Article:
As the college football season winds down fans everywhere are debating over what schools should be #1 & #2 (the schools who will eventually battle for the coveted 2014 NCAA Football Championship). Without a playoff system in place (not until next year), the scoring evaluations that determine what schools will play for the championship (FSU, Ohio State, Auburn, or one of the other schools) is comprised of some objectivity (win-loss records) but a lot of subjectivity (how the schools stack up in the polls). This is nothing new to college football, as this debate is one we see almost every year. Still, is it the worst thing in the world?? While subjective scoring is always controversial, it also provides for the dreaded/welcomed debates sports fans love/hate!
Polls vs. Playoffs
Unlike other sports that use an objective scoring system (head-to-head playoffs), college football has up until this year relied heavily on opinions (subjective poll voting). Some voters believe strength of schedule is the biggest factor, while others believe an undefeated record should trump all — regardless of strength of competition.
Beginning with the 2014 college football season a playoff system will be introduced and provide an objective way of crowning future champions determined by on-field play, not votes. Will this move eliminate debates and controversies? Probably not, but it will take away a lot of the ambiguities and likely lessen the craziness in picking a champion that we see today.
As sports and technology advance, it’s likely we will continue to see more objective measures introduced in sports. We are already seeing more instant replay (for better or for worse), and new techniques like punch-stats in boxing that allow for a better precision of landed punches. Still, it’s hard to imagine a day where baseball umpires will be replaced altogether by computer line markers (like what we see in tennis), or gymnasts to be objectively scored by computers as opposed to being evaluated by humans prone to bias and error.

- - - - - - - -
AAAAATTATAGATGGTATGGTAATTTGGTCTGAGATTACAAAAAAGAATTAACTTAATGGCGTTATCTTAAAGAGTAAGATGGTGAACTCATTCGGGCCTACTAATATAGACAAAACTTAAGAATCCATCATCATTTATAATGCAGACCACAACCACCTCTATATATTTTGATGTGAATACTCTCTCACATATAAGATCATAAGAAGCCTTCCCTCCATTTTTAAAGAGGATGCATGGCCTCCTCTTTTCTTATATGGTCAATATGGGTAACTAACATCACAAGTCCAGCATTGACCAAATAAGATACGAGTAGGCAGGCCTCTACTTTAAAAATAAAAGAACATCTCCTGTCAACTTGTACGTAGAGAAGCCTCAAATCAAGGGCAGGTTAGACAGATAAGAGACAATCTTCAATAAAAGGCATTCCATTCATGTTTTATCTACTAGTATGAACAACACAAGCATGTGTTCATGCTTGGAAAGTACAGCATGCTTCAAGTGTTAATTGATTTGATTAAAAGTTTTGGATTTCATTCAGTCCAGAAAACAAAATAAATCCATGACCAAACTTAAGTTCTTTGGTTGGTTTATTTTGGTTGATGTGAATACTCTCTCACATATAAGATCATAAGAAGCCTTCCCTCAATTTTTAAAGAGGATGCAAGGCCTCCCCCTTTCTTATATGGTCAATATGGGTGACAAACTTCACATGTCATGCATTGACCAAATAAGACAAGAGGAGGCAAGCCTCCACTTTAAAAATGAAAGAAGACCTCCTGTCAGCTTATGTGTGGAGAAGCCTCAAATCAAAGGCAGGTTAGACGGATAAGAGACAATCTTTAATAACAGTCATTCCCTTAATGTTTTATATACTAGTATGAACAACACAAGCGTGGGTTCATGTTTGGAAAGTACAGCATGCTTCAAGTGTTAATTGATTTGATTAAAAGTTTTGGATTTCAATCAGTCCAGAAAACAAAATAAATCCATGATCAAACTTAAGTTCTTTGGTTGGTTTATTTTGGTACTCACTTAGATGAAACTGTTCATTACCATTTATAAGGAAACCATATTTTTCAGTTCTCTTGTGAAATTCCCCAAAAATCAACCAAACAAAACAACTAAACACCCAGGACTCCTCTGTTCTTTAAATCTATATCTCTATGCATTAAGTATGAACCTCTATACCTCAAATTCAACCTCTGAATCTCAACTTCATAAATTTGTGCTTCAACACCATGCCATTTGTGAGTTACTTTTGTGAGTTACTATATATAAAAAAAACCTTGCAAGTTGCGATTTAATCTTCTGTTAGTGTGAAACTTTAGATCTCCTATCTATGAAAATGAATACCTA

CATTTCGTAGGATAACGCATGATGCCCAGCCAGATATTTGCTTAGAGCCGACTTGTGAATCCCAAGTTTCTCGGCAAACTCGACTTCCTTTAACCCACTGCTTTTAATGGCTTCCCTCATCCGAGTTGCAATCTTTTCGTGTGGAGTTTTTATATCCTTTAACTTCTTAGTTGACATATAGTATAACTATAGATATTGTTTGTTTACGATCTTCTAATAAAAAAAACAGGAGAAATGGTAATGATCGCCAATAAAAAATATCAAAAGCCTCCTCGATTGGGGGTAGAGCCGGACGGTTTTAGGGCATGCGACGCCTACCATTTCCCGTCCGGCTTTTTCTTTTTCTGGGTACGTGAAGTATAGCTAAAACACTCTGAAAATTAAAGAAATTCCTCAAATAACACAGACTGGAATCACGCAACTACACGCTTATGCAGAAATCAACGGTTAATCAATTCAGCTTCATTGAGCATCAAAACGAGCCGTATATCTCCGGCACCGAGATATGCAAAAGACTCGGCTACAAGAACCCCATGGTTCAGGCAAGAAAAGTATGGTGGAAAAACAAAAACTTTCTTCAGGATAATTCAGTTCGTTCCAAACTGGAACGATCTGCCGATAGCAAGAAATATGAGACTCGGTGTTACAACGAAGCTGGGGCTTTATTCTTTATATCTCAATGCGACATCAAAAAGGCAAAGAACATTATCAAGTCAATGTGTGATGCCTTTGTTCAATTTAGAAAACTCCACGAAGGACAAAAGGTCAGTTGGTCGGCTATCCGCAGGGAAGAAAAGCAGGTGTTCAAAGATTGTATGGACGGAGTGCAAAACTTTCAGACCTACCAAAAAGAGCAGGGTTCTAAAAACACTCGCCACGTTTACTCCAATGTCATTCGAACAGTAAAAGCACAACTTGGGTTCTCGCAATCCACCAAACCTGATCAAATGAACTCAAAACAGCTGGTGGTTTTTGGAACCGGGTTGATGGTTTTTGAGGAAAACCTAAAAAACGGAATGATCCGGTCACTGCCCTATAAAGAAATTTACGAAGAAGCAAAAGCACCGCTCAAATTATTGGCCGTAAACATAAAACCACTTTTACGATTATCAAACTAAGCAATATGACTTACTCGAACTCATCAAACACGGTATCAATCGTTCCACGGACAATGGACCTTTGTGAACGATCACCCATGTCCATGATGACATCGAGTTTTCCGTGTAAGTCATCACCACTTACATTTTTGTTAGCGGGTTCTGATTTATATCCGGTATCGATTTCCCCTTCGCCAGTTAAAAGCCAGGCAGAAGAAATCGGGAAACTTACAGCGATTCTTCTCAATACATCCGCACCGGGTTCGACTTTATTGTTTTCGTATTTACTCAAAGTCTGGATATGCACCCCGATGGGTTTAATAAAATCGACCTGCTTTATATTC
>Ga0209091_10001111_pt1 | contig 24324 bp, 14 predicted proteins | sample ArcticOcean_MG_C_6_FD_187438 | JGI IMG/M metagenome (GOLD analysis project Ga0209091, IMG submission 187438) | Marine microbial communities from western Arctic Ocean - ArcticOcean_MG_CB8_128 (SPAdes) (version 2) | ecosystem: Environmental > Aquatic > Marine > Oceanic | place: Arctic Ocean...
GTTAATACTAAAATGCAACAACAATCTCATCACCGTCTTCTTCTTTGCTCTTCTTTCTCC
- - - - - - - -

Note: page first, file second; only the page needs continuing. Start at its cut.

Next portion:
The Love – Hate Relationship with Polling
Subjective scoring is the ultimate conundrum in sports when you think about it. Voters and polls almost always lead to debates, bias, and controversies; but it is often these very elements about voter opinion that intrigues us and prompts us to keep watching and cheering.
Watch what you ask for, college football fan, as you might just get it. Objective, head-to-head playoffs are coming, but you might actually come to miss all of the joy of voter gaffes, blunders, and outright bias in the future. Yes, the polls aren’t always fair, and the ways in which teams are currently ranked can be boring and difficult to understand (see the BCS statistical model for more on this). But isn’t this the fun of it all? Yes??
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